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Consumer Electronics Show: Who is the CES Buzz Master?

January 6, 2011 |  4:01 pm

When it comes to the Consumer Electronics Show, there's often lots of buzz online about what's coming out, and folks like to follow all the revelations and new products -- even if they can't yet lay hands on and dollars out for them.

Webtrends has been trying to get a handle on what really resonates with real people, in real time. 

"We really wanted to understand the conversation around CES," said Marko Z. Muellner, director of marketing.

The mobile and social analytics company has been culling data from tweets, blog posts and websites using sets of keywords to analyze what people outside of Silicon Valley are buzzing about online.

Often the stories that get the most air and ink come from the tastemakers -- and are much the same, said Peter Yared, vice president of apps at Webtrends. "The beauty of the social measurement tool is that it’s just data." 

He gave the example of Silicon Valley being enamored with the emergence of Vizio this year. "But it's interesting to see that it doesn’t measure up" in the world beyond.

An example of industry excitement having a disconnect from consumer interest is 3-D TV.

So what's been interesting to most is this:

 Companies getting the most mentions by Thursday afternoon 

Graph11. Microsoft, which wasn't even among the top six in the last couple of days, has shot to the top of companies getting buzz. This seems to correlate directly with Steve Ballmer's keynote address Wednesday evening.

2. Samsung was leading the pack earlier in the day but was bumped this afternoon by Microsoft.

3. Google: Android devices are making a sizable showing at CES this year -- and are clearly getting lots of mentions online. At one point, Android phones had edged out iPhone mentions, according to Webtrends.

4. Apple: Even though Apple isn't participating in the expo, people are comparing what's being unveiled at the show with Apple products, Yared said. And those who develop accessories and the like for iPad, iPods and iPhones are showing their wares in Vegas.

5. LG: Earlier in the day and the week, LG topped the rankings.

To show what a difference a day makes, on Wednesday, the top six companies getting the most digital ink in the Webtrends data were, in order, LG, Apple, Google, Samsung, Intel and Motorola. LG made the biggest jump in Web conversations, according to the analysis, jumping from fifth place Tuesday to first place Wednesday. Intel wasn't on the radar Tuesday but ranked Wednesday.

Tablets are probably the biggest story out of CES 2011. Everyone from BlackBerry to Vizio has announced its entry to the platform, which has been dominated by Apple’s iPad and a more recent entry, the Samsung Galaxy. What the pie chart below seems to suggest is that it could be a wide-open market -- or at least a potentially receptive audience.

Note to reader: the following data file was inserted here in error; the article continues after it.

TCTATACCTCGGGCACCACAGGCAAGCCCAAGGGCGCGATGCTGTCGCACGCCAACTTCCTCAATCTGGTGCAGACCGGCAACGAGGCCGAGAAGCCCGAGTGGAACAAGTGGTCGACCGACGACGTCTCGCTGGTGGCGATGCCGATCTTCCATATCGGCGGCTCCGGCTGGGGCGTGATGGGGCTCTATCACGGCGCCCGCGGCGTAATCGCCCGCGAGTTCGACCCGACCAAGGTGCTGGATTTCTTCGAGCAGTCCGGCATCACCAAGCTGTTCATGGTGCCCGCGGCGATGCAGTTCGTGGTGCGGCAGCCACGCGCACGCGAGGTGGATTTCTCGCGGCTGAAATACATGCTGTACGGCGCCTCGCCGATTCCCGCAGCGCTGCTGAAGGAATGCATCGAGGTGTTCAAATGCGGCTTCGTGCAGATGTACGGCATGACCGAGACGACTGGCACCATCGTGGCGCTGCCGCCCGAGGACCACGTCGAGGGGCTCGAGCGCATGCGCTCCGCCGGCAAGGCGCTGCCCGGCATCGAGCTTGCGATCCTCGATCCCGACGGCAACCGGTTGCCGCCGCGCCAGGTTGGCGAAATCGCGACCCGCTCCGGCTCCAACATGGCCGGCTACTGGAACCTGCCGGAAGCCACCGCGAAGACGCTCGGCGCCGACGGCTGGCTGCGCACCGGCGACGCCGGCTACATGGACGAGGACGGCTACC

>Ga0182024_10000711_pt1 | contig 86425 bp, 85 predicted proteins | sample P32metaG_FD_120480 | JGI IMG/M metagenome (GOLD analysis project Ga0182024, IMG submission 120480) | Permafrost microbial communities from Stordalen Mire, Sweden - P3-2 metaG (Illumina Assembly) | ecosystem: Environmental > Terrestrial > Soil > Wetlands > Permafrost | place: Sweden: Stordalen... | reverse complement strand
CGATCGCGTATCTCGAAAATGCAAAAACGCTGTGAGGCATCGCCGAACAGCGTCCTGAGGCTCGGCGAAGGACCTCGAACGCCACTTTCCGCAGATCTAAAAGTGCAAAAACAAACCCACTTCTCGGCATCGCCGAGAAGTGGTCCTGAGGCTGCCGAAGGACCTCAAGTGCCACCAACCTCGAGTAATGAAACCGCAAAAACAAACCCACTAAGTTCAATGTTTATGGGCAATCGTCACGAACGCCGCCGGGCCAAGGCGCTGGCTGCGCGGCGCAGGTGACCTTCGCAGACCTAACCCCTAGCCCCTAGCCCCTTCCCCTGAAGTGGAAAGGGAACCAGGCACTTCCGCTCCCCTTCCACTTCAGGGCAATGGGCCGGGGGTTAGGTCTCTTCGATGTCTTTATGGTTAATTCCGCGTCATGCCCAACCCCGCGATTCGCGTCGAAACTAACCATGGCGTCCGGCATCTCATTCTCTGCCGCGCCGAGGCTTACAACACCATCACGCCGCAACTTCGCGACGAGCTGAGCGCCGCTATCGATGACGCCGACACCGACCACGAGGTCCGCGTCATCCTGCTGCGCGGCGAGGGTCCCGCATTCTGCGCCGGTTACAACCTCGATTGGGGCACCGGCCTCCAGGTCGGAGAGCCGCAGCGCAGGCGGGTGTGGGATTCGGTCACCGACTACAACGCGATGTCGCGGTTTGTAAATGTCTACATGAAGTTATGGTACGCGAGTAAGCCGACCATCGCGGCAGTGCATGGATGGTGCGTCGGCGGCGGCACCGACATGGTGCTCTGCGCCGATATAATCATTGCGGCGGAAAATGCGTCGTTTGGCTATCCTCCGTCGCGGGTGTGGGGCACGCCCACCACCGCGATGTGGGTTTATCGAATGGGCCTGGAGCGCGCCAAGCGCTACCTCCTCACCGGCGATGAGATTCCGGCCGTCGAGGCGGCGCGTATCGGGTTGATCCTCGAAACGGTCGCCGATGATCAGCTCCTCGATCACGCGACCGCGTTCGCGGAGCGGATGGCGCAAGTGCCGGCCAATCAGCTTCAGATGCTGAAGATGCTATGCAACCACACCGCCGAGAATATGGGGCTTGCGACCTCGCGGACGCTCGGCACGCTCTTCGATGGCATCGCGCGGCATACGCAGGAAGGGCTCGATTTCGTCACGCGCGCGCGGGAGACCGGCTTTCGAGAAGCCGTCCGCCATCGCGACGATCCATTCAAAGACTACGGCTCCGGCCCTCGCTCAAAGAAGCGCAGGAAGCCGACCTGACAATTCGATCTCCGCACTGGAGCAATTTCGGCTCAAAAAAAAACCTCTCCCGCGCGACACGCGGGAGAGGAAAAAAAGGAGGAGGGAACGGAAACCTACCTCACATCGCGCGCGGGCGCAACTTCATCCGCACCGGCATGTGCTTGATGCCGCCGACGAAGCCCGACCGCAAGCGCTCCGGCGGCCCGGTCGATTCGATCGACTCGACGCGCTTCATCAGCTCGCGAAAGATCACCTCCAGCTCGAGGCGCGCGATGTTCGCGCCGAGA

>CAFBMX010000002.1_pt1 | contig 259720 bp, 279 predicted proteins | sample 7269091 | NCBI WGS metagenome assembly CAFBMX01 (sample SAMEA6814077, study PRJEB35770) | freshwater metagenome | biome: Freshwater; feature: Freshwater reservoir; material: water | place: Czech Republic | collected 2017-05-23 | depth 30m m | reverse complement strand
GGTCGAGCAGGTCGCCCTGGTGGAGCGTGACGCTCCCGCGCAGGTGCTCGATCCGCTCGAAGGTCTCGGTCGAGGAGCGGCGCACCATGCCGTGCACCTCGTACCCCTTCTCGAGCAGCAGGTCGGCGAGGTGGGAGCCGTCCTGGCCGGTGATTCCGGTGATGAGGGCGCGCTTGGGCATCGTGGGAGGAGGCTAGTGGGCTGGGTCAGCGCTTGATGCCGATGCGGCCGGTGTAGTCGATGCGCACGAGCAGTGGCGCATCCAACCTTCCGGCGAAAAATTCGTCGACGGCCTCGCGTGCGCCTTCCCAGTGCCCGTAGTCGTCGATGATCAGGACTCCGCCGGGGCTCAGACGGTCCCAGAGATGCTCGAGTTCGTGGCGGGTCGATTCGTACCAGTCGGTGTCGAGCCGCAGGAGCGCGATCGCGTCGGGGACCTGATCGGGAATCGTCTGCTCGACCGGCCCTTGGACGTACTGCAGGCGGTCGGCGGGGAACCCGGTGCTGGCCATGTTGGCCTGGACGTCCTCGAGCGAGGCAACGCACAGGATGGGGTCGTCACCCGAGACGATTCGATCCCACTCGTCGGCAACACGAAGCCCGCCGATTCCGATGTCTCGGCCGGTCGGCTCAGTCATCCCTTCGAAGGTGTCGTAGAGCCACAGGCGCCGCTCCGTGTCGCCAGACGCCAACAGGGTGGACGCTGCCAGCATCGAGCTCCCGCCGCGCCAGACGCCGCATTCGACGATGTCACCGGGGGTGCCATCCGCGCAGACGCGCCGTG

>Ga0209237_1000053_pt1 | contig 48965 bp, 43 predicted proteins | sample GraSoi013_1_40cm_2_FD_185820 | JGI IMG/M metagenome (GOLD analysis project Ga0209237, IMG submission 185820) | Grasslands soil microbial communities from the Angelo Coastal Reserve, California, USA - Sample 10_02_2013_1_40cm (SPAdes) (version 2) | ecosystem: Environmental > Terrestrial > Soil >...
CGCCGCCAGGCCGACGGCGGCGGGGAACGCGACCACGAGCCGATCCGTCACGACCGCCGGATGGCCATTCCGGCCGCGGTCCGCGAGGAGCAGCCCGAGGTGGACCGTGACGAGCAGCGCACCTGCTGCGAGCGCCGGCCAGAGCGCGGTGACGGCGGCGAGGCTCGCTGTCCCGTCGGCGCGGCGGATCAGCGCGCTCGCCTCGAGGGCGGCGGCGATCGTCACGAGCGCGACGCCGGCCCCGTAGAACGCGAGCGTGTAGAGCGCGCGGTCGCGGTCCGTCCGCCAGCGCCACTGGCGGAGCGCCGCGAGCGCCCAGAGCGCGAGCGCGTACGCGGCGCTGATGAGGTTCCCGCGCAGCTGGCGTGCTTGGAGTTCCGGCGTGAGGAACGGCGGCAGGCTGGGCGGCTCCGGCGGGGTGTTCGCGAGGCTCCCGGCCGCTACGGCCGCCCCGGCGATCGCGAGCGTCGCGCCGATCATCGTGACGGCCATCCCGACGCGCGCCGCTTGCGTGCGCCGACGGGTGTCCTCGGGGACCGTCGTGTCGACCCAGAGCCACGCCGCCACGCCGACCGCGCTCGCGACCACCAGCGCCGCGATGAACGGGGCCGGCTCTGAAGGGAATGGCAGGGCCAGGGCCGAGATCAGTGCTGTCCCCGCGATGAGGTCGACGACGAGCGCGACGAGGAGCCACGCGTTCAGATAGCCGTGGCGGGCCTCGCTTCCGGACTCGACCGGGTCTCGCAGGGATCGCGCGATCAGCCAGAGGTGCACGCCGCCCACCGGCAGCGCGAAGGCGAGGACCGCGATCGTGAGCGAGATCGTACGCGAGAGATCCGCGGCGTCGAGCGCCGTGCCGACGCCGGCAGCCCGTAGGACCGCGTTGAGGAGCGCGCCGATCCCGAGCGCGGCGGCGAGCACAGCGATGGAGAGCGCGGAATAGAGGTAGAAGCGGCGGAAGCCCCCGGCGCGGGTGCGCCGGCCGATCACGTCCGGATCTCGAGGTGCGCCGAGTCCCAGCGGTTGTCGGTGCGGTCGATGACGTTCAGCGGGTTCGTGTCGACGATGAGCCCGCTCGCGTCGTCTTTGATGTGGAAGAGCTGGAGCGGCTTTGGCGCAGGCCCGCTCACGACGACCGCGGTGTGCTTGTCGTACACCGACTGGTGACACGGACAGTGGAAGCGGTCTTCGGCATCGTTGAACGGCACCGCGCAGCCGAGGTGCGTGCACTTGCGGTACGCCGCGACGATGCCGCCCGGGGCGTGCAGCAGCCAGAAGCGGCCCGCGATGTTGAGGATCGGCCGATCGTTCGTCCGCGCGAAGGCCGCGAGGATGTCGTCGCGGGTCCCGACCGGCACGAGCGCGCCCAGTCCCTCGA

"These new Android tablets look a lot, lot, lot, lot better than the iPad," Yared said. "It's going to be challenging for Apple."















On Wednesday morning, for instance, Microsoft wasn't even a ranking factor in conversations online, according to Webtrends. Microsoft demonstrated a handful of new tablets in Wednesday night's keynote address. By Thursday afternoon, it was tied for No. 2.

It's probably no surprise that the smart phone getting the most mentions online is the Apple iPhone -- by far. The Sony Ericsson Xperia Arc ranks a distant second, with Windows Phone 7 devices and the Motorola Atrix tied for third.
















Yared suggests that Apple not get too complacent as many challengers hit the market. "Apple is going to have to do something big. In some ways, they're a legacy vendor."

Of course, while it is interesting to follow the immediate trends of rises and falls in real time, Yared notes that all of this can be fleeting.

"We’re going to see a lot of spikes…. Really, the winner here will be the companies that sustain the buzz."


CES: Bloggers spread social media messages in Las Vegas and beyond

CES: Verizon, Sony, T-Mobile unveil social media strategies

 -- Michelle Maltais

Note: Shrewd readers may notice that the pie charts add up to more than 100%. Webtrends said the numbers don’t always add up to exactly 100% because some of the posts, tweets and other online conversations from which it is collecting the data mention multiple companies or products.